The TSi3 fairway wood is available in 13.5, 15, 16.5 and 18 degrees. The 16.5 and 18 versions are available in right-hand only.

An Emphasis on Weight

I didn’t touch on it in the TSi driver story but Titleist is putting a bit more emphasis on head weight as a fitting variable. While the stock weights in both the TSi fairway woods and drivers should be a good fit for a healthy percentage of golfers, Titleist wants you to understand that increasing headweight will boost MOI (moment of inertia) and often ball speed as well.

“We want golfers to swing the heaviest hammer they can without losing speed,” says Stephanie Luttrell, Director of Metalwood Development for Titleist.

Given the limitations of a typical fitting (time and fatigue), it’s not always possible to dial in weight during the primary fitting session but if your fitter offers a follow-up session, it’s an opportunity to further improve performance.

Titleist TSi Fairway Woods – Featured Shafts

The featured shafts for the Titleist TSi Fairway Woods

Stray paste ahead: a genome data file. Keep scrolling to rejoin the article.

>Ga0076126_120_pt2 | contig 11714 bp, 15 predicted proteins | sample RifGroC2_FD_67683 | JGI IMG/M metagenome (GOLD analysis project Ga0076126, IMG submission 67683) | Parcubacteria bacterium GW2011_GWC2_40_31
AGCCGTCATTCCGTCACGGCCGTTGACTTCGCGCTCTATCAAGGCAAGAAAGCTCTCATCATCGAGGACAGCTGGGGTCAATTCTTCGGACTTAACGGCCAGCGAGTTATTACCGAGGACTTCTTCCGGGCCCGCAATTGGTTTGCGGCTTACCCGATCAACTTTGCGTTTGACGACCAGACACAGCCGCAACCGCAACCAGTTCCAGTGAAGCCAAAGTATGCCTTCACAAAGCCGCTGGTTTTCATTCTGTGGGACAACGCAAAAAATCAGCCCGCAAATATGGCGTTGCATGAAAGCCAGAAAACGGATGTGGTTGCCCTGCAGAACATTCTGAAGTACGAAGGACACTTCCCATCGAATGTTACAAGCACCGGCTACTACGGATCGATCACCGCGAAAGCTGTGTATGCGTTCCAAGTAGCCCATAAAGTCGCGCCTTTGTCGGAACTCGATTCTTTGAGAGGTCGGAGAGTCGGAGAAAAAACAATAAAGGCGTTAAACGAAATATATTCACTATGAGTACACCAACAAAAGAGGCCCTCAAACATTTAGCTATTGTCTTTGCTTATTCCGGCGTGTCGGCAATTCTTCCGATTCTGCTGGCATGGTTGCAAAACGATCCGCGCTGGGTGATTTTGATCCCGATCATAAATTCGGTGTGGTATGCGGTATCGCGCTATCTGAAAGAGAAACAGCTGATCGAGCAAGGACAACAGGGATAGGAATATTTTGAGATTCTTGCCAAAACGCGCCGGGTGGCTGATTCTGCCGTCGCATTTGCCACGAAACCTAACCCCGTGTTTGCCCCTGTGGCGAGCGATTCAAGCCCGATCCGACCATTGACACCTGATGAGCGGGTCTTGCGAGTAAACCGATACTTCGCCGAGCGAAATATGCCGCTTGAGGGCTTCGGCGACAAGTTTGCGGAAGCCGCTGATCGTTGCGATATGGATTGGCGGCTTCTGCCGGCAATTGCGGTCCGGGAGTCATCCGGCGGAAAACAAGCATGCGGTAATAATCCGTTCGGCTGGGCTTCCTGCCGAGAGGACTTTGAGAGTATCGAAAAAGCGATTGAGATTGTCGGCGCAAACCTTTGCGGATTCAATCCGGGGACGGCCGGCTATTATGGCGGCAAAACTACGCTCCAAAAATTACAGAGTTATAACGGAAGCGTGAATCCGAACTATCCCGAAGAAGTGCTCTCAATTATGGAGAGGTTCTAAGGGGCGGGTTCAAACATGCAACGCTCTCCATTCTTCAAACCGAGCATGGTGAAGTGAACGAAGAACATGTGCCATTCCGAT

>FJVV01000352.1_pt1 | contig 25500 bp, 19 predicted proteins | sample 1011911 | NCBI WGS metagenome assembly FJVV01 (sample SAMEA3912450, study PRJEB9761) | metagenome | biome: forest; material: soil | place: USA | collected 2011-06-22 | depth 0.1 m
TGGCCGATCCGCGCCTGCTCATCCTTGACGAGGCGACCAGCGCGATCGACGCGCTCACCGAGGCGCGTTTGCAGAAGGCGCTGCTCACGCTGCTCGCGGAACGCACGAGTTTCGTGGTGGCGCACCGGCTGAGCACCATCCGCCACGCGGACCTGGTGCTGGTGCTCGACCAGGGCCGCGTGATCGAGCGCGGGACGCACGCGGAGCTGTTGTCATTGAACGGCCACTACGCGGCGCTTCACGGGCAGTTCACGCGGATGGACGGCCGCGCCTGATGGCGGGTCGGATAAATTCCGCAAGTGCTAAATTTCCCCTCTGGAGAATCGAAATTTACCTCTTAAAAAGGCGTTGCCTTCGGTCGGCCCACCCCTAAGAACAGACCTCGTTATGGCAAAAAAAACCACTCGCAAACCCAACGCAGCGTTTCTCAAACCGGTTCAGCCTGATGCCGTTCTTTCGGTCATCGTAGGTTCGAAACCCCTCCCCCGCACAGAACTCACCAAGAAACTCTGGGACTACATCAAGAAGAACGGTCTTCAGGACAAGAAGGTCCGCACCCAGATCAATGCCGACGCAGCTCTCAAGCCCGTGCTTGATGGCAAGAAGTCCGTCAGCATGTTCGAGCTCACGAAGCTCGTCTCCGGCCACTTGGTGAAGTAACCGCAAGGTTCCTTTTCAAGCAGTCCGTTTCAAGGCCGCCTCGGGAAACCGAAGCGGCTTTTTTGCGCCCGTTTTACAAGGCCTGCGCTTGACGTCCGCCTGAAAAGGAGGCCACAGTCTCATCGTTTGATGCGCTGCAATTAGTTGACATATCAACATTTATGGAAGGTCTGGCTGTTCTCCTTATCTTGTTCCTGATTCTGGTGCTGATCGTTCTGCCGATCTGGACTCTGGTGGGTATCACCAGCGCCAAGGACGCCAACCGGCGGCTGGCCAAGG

Featured shaft offerings (Titleist is no longer using the word “stock”) are the same for the driver, though fairway weights will typically be 10 grams heavier.

They include the Kuro Kage Black, Tensei AV Blue Raw, HZRDUS Smoke Black RDX and the Tensei AV White Raw.

Premium Featured Shafts ($200 upcharge) are Graphite Design’s Tour AD-DI, Tour AD-XC and Tour AD-IZ.

The retail price for both Titleist TSi fairway woods is $299.

 the crown on the Titleist TSi3 Fairway Wood

Titleist TSi3 Fairway Wood

If you’re willing to forgo the latest technology for a better deal, TS series fairways have been discounted to $249 while supplies last.

Consumer fittings for the TSi lineup begin today with full retail availability starting on Nov. 12.

For more information, visit Titleist.com.